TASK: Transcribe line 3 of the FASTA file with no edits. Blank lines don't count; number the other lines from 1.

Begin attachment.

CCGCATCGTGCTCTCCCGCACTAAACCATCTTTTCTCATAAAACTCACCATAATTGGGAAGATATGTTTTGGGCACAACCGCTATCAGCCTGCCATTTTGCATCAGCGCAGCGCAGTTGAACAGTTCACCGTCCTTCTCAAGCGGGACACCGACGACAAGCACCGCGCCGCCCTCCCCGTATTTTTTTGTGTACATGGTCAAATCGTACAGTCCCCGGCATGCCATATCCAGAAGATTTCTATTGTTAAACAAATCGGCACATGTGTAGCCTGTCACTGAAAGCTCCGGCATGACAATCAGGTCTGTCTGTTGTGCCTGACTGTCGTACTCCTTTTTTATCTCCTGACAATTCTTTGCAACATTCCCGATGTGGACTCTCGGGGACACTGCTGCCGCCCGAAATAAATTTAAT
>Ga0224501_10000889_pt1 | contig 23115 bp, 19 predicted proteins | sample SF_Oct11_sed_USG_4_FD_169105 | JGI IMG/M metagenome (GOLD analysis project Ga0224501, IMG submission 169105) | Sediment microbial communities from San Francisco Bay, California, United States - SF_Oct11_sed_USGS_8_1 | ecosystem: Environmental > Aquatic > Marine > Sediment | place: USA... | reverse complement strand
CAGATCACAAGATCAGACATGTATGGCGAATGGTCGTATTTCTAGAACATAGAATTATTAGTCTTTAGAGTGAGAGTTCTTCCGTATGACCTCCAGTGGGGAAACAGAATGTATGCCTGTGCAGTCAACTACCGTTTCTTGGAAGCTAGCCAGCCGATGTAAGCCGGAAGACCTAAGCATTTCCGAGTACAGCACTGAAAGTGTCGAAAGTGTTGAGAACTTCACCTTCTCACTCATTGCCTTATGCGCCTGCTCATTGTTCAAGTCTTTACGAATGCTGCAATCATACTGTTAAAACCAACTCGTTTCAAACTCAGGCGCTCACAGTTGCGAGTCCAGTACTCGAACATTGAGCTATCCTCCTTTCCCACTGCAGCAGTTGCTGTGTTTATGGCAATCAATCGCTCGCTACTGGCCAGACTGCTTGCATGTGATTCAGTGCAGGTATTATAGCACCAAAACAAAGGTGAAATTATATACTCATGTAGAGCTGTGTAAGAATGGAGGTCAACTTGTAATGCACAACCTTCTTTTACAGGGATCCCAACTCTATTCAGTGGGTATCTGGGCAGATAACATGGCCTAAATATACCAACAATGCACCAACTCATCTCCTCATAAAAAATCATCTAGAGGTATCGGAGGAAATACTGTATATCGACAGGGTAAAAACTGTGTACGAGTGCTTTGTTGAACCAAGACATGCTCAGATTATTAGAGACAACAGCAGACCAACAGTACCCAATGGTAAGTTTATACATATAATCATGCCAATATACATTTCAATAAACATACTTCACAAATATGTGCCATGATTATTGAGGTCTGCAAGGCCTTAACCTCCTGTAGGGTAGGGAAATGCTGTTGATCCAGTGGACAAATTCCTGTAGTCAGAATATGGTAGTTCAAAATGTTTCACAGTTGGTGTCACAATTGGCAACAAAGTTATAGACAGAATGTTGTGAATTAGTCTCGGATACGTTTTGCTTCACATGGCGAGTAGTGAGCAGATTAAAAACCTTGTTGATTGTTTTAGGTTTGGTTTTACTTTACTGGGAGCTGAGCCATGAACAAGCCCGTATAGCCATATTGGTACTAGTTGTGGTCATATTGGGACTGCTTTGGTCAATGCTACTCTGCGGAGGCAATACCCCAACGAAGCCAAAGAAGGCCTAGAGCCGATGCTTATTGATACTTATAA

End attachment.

CAGATCACAAGATCAGACATGTATGGCGAATGGTCGTATTTCTAGAACATAGAATTATTAGTCTTTAGAGTGAGAGTTCTTCCGTATGACCTCCAGTGGGGAAACAGAATGTATGCCTGTGCAGTCAACTACCGTTTCTTGGAAGCTAGCCAGCCGATGTAAGCCGGAAGACCTAAGCATTTCCGAGTACAGCACTGAAAGTGTCGAAAGTGTTGAGAACTTCACCTTCTCACTCATTGCCTTATGCGCCTGCTCATTGTTCAAGTCTTTACGAATGCTGCAATCATACTGTTAAAACCAACTCGTTTCAAACTCAGGCGCTCACAGTTGCGAGTCCAGTACTCGAACATTGAGCTATCCTCCTTTCCCACTGCAGCAGTTGCTGTGTTTATGGCAATCAATCGCTCGCTACTGGCCAGACTGCTTGCATGTGATTCAGTGCAGGTATTATAGCACCAAAACAAAGGTGAAATTATATACTCATGTAGAGCTGTGTAAGAATGGAGGTCAACTTGTAATGCACAACCTTCTTTTACAGGGATCCCAACTCTATTCAGTGGGTATCTGGGCAGATAACATGGCCTAAATATACCAACAATGCACCAACTCATCTCCTCATAAAAAATCATCTAGAGGTATCGGAGGAAATACTGTATATCGACAGGGTAAAAACTGTGTACGAGTGCTTTGTTGAACCAAGACATGCTCAGATTATTAGAGACAACAGCAGACCAACAGTACCCAATGGTAAGTTTATACATATAATCATGCCAATATACATTTCAATAAACATACTTCACAAATATGTGCCATGATTATTGAGGTCTGCAAGGCCTTAACCTCCTGTAGGGTAGGGAAATGCTGTTGATCCAGTGGACAAATTCCTGTAGTCAGAATATGGTAGTTCAAAATGTTTCACAGTTGGTGTCACAATTGGCAACAAAGTTATAGACAGAATGTTGTGAATTAGTCTCGGATACGTTTTGCTTCACATGGCGAGTAGTGAGCAGATTAAAAACCTTGTTGATTGTTTTAGGTTTGGTTTTACTTTACTGGGAGCTGAGCCATGAACAAGCCCGTATAGCCATATTGGTACTAGTTGTGGTCATATTGGGACTGCTTTGGTCAATGCTACTCTGCGGAGGCAATACCCCAACGAAGCCAAAGAAGGCCTAGAGCCGATGCTTATTGATACTTATAA